[Twisted-Python] LoopingCall at a non-idling reactor
p.mayers at imperial.ac.uk
Sun Jul 19 10:43:58 EDT 2009
On Sun, Jul 19, 2009 at 02:58:40PM +0100, Jean-Paul Calderone wrote:
>It will eventually stop reading datagrams and go do something else. The
>exact way it decides when to stop is completely arbitrary and I don't
>think anyone has ever demonstrated that it's clever or appropriate in the
>general case (it stops after reading 256k of datagrams).
That's interesting. I didn't know that. Has it always done this, or is
that a recent thing?
As I say, I used to experience starvation of the reactor doing SNMP
walks of hundreds of devices (in addition to UDP socket buffer
overflows) which is why I adopted my solution (see below)
>reactor.callLater(0, f) isn't magic. I probably wouldn't have suggested
>it as a solution here. All it means (more or less) is "do this work after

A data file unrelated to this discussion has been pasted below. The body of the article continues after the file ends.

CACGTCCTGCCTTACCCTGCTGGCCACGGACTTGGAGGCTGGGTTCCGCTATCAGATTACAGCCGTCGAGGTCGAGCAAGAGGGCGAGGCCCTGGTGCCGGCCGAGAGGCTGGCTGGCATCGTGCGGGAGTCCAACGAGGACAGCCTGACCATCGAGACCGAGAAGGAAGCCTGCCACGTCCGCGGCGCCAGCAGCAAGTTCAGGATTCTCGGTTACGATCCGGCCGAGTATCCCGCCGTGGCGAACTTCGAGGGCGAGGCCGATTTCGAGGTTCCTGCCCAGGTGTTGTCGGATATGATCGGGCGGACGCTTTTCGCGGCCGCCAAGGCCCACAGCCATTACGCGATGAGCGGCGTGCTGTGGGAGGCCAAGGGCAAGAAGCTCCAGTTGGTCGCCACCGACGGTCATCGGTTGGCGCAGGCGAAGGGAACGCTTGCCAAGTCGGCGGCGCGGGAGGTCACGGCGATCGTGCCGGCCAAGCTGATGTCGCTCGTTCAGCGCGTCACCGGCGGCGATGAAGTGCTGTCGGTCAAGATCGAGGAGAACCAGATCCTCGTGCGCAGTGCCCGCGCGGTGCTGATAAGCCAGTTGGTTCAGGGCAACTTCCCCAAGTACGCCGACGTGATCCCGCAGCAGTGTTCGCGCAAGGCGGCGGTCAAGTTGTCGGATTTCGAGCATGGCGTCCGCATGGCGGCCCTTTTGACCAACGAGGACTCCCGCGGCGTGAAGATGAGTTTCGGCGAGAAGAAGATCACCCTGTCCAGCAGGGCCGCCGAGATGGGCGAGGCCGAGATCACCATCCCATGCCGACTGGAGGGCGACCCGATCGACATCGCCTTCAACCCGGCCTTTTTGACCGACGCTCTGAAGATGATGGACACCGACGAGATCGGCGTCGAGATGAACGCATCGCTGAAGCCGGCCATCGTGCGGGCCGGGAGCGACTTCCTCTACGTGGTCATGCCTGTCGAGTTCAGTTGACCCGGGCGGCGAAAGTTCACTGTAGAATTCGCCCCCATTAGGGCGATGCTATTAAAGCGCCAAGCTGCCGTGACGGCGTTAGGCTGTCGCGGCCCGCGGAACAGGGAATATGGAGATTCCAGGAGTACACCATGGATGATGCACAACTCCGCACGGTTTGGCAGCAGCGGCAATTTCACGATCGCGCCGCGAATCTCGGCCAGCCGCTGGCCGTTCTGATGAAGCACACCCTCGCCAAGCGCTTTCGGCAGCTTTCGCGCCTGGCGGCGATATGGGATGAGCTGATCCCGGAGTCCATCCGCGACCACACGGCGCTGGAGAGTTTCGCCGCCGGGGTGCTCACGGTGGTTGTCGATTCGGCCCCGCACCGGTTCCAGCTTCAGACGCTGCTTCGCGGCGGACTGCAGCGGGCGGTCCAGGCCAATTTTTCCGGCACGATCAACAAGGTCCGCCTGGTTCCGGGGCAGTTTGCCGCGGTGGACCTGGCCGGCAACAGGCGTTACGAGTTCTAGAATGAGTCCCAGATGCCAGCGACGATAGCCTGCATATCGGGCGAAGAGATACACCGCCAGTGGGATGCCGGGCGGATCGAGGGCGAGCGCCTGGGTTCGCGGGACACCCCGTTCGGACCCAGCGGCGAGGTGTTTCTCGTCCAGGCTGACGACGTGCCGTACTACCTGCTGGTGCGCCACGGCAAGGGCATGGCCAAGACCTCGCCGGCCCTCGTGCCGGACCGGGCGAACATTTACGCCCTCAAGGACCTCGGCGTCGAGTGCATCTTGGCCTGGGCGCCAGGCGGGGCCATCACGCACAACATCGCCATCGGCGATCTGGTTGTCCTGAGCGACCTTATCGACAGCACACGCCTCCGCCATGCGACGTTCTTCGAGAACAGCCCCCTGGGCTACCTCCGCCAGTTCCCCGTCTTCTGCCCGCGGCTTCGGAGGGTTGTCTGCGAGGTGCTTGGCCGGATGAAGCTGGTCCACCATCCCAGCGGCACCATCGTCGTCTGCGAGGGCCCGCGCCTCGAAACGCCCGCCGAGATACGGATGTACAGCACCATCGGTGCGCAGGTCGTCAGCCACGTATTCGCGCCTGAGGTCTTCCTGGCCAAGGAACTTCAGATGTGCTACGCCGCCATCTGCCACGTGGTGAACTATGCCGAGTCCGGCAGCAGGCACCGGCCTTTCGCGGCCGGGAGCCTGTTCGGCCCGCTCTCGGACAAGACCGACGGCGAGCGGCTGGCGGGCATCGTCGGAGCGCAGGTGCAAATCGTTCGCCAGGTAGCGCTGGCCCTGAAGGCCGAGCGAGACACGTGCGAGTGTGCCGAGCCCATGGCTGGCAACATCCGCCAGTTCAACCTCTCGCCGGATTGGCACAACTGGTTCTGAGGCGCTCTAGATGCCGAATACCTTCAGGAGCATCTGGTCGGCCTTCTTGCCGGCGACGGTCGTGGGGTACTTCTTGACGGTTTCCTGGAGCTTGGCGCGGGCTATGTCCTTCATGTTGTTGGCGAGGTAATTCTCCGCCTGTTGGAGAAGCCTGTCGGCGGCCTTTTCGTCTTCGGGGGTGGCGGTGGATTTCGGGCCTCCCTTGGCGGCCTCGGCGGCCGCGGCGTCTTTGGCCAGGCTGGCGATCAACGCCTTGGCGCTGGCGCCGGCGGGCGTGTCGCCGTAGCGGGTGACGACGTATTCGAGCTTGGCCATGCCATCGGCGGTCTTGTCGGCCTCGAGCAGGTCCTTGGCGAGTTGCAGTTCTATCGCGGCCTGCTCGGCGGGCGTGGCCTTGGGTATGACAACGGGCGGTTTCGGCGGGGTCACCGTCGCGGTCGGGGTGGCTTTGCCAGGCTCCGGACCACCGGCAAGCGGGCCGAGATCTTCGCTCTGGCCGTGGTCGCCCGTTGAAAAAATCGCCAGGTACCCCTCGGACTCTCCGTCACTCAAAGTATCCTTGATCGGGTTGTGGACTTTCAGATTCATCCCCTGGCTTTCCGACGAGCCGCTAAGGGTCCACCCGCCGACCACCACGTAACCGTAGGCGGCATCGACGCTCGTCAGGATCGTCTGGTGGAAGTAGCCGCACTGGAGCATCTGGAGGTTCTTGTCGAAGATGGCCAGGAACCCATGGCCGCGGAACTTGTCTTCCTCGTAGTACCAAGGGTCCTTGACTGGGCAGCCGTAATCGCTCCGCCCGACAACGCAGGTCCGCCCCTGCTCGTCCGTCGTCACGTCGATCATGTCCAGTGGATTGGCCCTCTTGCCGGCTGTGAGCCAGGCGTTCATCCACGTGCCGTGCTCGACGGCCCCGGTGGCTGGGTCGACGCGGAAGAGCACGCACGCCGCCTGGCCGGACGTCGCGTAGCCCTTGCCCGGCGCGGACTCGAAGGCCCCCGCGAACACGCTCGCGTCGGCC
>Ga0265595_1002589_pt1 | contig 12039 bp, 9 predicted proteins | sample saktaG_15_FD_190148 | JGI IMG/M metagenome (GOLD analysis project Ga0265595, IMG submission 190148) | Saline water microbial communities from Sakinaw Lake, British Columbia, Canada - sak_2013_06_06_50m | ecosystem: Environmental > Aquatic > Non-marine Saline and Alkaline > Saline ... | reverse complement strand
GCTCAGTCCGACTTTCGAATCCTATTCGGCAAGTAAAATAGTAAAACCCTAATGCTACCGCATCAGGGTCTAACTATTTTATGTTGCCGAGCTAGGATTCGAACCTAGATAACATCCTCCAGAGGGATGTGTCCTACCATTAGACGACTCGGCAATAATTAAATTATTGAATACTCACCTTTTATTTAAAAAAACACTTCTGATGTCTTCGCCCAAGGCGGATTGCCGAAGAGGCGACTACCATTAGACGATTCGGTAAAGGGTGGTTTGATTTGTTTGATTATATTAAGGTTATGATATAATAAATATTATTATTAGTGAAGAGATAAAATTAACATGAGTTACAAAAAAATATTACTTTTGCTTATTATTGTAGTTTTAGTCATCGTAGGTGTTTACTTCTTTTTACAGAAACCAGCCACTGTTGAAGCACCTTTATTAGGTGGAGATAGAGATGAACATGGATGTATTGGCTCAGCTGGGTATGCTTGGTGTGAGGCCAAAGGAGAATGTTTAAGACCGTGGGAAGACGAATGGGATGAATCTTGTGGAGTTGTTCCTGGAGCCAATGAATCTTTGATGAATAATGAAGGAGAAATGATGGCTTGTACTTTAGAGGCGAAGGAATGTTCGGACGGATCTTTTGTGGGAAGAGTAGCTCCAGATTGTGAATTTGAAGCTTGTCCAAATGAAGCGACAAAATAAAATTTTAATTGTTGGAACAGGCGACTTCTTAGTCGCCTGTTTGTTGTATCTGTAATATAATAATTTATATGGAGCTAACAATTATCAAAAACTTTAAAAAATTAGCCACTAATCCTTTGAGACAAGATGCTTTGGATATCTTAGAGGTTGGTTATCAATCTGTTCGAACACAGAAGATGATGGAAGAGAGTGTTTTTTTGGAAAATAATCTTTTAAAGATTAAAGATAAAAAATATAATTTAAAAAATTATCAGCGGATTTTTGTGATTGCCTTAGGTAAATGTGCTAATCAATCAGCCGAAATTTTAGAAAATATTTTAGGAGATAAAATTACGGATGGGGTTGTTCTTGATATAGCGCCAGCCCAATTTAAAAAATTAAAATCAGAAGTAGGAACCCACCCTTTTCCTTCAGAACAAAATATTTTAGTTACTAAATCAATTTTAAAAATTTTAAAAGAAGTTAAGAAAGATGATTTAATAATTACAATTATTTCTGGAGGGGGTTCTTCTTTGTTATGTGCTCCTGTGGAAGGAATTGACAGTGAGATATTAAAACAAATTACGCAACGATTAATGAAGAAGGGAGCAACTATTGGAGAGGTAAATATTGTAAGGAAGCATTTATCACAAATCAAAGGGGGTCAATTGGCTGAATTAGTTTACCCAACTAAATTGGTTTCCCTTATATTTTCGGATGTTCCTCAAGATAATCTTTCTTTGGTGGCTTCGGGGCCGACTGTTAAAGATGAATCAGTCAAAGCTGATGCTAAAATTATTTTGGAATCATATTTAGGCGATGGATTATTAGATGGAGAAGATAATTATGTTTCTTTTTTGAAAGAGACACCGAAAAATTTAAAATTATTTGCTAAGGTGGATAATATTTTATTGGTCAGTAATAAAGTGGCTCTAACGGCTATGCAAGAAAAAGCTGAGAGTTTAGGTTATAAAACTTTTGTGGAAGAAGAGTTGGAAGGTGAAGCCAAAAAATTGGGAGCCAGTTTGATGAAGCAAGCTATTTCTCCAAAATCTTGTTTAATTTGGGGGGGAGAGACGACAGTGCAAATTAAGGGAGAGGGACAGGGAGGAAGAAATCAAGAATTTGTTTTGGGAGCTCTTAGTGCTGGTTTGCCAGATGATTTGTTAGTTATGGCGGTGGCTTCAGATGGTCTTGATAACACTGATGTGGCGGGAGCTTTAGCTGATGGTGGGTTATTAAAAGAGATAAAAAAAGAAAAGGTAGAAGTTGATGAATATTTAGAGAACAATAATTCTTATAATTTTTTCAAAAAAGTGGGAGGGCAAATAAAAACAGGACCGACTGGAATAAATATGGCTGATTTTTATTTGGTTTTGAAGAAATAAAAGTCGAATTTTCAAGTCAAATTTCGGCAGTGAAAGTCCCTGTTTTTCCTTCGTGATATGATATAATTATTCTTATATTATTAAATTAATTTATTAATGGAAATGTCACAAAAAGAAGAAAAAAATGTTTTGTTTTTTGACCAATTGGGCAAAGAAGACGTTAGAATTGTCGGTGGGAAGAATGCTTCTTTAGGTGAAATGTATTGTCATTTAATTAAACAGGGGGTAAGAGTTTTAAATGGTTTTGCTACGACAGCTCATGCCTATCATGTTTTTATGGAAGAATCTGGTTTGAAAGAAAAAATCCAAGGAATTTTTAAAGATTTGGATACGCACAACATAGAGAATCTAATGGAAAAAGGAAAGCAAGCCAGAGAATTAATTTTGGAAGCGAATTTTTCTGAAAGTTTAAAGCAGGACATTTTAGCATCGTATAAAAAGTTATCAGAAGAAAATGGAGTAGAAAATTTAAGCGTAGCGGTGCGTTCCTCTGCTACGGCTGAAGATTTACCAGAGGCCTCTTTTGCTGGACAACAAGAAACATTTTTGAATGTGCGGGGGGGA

>all current i/o events have been dispatched." You still might end up with
>more than one second of processing bunched up together, and so you'll still
>miss a LoopingCall iteration.
For what it's worth, I actually do something a lot more sophisticated.
My UDP IO, the protocol parsing, re-transmission logic and so forth
actually happen in a "farm" of N sub-processes (which lets me make use
of the multi-core CPU) and I talk to the parent process over TCP.
Viewing the reactor as a device that emits a stream of events (timer
ticks, socket reads, write requests etc.) the problem can be considered
a QoS issue. It's hard to see how the reactor could "know" how to do
the right thing in all cases, absent a hinting mechanism from the
queue = reactor.getDefaultQueue()
subq = queue.newChild()
subq.listenUDP(CONTROL, importantProto(), weight=10)
subq.listenUDP(DATA, lessimportantProto(), weight=1)
...or something ;o) This isn't a serious suggestion obviously!
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